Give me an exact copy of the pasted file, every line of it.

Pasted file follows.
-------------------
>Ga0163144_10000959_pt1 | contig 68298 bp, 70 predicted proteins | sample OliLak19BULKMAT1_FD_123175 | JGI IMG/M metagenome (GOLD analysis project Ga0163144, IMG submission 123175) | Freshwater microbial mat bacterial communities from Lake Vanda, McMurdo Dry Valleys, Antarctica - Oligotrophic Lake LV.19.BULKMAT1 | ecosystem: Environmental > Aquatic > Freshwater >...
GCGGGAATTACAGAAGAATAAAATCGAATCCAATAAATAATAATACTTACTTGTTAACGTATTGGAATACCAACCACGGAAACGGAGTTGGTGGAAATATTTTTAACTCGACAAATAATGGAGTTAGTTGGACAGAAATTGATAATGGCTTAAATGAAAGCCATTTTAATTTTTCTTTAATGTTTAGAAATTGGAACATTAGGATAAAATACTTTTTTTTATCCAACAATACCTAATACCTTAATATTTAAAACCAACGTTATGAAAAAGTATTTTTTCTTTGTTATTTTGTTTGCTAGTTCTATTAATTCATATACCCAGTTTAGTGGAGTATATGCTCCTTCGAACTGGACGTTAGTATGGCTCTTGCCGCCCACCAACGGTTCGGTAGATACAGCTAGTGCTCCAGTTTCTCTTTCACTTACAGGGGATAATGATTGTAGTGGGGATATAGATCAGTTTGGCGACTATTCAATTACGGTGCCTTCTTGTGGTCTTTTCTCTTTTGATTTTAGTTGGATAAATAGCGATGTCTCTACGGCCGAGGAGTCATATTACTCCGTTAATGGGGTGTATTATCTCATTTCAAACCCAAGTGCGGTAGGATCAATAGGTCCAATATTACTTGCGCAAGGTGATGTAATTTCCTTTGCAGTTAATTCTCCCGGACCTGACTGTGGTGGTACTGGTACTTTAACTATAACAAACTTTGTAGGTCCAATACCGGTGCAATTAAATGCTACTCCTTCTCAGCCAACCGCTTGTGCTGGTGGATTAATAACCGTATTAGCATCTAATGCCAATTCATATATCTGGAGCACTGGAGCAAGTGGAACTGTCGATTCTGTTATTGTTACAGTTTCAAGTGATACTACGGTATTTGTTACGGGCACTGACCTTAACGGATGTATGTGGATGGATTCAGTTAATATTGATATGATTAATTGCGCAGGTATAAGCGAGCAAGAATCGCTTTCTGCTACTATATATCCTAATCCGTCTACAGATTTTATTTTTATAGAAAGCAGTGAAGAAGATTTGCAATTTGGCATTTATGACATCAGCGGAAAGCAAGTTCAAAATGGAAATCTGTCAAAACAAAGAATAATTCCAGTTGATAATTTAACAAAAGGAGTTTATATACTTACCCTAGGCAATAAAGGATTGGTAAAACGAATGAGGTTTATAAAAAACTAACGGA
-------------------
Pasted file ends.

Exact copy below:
>Ga0163144_10000959_pt1 | contig 68298 bp, 70 predicted proteins | sample OliLak19BULKMAT1_FD_123175 | JGI IMG/M metagenome (GOLD analysis project Ga0163144, IMG submission 123175) | Freshwater microbial mat bacterial communities from Lake Vanda, McMurdo Dry Valleys, Antarctica - Oligotrophic Lake LV.19.BULKMAT1 | ecosystem: Environmental > Aquatic > Freshwater >...
GCGGGAATTACAGAAGAATAAAATCGAATCCAATAAATAATAATACTTACTTGTTAACGTATTGGAATACCAACCACGGAAACGGAGTTGGTGGAAATATTTTTAACTCGACAAATAATGGAGTTAGTTGGACAGAAATTGATAATGGCTTAAATGAAAGCCATTTTAATTTTTCTTTAATGTTTAGAAATTGGAACATTAGGATAAAATACTTTTTTTTATCCAACAATACCTAATACCTTAATATTTAAAACCAACGTTATGAAAAAGTATTTTTTCTTTGTTATTTTGTTTGCTAGTTCTATTAATTCATATACCCAGTTTAGTGGAGTATATGCTCCTTCGAACTGGACGTTAGTATGGCTCTTGCCGCCCACCAACGGTTCGGTAGATACAGCTAGTGCTCCAGTTTCTCTTTCACTTACAGGGGATAATGATTGTAGTGGGGATATAGATCAGTTTGGCGACTATTCAATTACGGTGCCTTCTTGTGGTCTTTTCTCTTTTGATTTTAGTTGGATAAATAGCGATGTCTCTACGGCCGAGGAGTCATATTACTCCGTTAATGGGGTGTATTATCTCATTTCAAACCCAAGTGCGGTAGGATCAATAGGTCCAATATTACTTGCGCAAGGTGATGTAATTTCCTTTGCAGTTAATTCTCCCGGACCTGACTGTGGTGGTACTGGTACTTTAACTATAACAAACTTTGTAGGTCCAATACCGGTGCAATTAAATGCTACTCCTTCTCAGCCAACCGCTTGTGCTGGTGGATTAATAACCGTATTAGCATCTAATGCCAATTCATATATCTGGAGCACTGGAGCAAGTGGAACTGTCGATTCTGTTATTGTTACAGTTTCAAGTGATACTACGGTATTTGTTACGGGCACTGACCTTAACGGATGTATGTGGATGGATTCAGTTAATATTGATATGATTAATTGCGCAGGTATAAGCGAGCAAGAATCGCTTTCTGCTACTATATATCCTAATCCGTCTACAGATTTTATTTTTATAGAAAGCAGTGAAGAAGATTTGCAATTTGGCATTTATGACATCAGCGGAAAGCAAGTTCAAAATGGAAATCTGTCAAAACAAAGAATAATTCCAGTTGATAATTTAACAAAAGGAGTTTATATACTTACCCTAGGCAATAAAGGATTGGTAAAACGAATGAGGTTTATAAAAAACTAACGGA